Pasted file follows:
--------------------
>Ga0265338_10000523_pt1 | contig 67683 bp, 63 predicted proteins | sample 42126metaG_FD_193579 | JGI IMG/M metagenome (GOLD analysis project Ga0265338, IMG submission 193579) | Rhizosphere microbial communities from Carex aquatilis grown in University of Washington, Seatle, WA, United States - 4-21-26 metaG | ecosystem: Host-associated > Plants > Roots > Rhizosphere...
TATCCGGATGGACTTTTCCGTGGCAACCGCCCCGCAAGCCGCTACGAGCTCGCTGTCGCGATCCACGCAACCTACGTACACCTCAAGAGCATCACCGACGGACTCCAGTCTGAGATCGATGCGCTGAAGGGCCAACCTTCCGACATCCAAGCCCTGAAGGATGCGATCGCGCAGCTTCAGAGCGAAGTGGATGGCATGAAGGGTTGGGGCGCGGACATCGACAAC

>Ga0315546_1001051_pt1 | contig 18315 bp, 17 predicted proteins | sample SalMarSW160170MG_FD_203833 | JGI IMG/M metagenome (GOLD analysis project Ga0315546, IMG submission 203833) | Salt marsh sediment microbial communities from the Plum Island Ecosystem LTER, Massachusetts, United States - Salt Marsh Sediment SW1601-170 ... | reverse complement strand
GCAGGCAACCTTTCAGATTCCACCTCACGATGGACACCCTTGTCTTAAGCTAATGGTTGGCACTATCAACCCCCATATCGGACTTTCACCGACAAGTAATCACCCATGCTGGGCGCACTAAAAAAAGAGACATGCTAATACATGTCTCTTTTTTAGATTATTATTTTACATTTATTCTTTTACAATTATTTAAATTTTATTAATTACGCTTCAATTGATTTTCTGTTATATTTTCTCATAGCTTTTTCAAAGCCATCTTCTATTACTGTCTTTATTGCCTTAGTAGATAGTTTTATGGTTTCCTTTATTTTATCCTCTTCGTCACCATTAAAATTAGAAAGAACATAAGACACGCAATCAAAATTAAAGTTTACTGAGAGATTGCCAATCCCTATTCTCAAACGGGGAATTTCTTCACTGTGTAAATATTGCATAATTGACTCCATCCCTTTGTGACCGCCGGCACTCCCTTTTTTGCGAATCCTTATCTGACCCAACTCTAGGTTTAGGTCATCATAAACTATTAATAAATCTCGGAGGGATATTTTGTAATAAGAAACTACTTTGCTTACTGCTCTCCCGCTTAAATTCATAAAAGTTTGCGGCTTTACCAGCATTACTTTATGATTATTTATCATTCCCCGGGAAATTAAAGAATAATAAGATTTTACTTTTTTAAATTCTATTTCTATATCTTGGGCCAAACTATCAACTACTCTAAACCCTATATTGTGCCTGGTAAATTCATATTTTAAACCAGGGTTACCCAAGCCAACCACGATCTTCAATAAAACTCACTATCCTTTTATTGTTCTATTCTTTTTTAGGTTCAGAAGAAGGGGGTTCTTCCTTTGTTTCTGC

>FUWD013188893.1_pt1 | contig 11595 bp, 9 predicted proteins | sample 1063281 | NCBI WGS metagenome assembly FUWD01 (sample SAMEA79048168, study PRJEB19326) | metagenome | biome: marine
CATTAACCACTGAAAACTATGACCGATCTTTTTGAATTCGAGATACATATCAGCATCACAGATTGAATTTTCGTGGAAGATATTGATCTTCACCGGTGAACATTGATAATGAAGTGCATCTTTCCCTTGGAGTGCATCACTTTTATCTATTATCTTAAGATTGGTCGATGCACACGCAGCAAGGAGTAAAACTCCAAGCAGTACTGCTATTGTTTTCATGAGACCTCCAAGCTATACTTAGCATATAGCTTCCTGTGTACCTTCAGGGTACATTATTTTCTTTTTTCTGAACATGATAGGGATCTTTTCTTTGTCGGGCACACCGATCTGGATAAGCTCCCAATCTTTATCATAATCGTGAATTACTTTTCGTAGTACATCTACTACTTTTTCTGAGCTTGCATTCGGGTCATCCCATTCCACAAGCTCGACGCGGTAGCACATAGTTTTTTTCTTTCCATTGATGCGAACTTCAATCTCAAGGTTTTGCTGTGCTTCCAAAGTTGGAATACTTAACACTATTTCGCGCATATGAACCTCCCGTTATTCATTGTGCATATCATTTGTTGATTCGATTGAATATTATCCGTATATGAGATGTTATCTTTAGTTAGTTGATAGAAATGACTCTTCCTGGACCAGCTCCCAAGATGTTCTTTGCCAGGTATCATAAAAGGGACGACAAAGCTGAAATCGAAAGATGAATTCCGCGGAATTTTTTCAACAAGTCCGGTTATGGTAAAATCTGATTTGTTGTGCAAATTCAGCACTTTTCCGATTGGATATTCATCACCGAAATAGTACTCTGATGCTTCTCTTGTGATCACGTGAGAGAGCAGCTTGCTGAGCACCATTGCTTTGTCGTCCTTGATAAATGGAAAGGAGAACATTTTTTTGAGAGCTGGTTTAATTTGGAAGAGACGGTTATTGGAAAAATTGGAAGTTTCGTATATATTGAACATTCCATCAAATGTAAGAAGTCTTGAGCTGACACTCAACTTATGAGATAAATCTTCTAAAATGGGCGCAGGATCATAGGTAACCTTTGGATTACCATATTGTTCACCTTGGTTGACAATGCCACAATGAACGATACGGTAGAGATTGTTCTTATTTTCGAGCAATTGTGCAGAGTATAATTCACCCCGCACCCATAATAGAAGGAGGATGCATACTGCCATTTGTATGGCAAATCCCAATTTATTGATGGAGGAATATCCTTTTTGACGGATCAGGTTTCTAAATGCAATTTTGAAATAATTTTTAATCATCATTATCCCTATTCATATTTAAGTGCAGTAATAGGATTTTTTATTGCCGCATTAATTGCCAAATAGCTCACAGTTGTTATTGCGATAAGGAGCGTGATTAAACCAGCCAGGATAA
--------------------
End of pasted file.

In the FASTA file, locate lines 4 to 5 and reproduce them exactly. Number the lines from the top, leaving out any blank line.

GCAGGCAACCTTTCAGATTCCACCTCACGATGGACACCCTTGTCTTAAGCTAATGGTTGGCACTATCAACCCCCATATCGGACTTTCACCGACAAGTAATCACCCATGCTGGGCGCACTAAAAAAAGAGACATGCTAATACATGTCTCTTTTTTAGATTATTATTTTACATTTATTCTTTTACAATTATTTAAATTTTATTAATTACGCTTCAATTGATTTTCTGTTATATTTTCTCATAGCTTTTTCAAAGCCATCTTCTATTACTGTCTTTATTGCCTTAGTAGATAGTTTTATGGTTTCCTTTATTTTATCCTCTTCGTCACCATTAAAATTAGAAAGAACATAAGACACGCAATCAAAATTAAAGTTTACTGAGAGATTGCCAATCCCTATTCTCAAACGGGGAATTTCTTCACTGTGTAAATATTGCATAATTGACTCCATCCCTTTGTGACCGCCGGCACTCCCTTTTTTGCGAATCCTTATCTGACCCAACTCTAGGTTTAGGTCATCATAAACTATTAATAAATCTCGGAGGGATATTTTGTAATAAGAAACTACTTTGCTTACTGCTCTCCCGCTTAAATTCATAAAAGTTTGCGGCTTTACCAGCATTACTTTATGATTATTTATCATTCCCCGGGAAATTAAAGAATAATAAGATTTTACTTTTTTAAATTCTATTTCTATATCTTGGGCCAAACTATCAACTACTCTAAACCCTATATTGTGCCTGGTAAATTCATATTTTAAACCAGGGTTACCCAAGCCAACCACGATCTTCAATAAAACTCACTATCCTTTTATTGTTCTATTCTTTTTTAGGTTCAGAAGAAGGGGGTTCTTCCTTTGTTTCTGC

>FUWD013188893.1_pt1 | contig 11595 bp, 9 predicted proteins | sample 1063281 | NCBI WGS metagenome assembly FUWD01 (sample SAMEA79048168, study PRJEB19326) | metagenome | biome: marine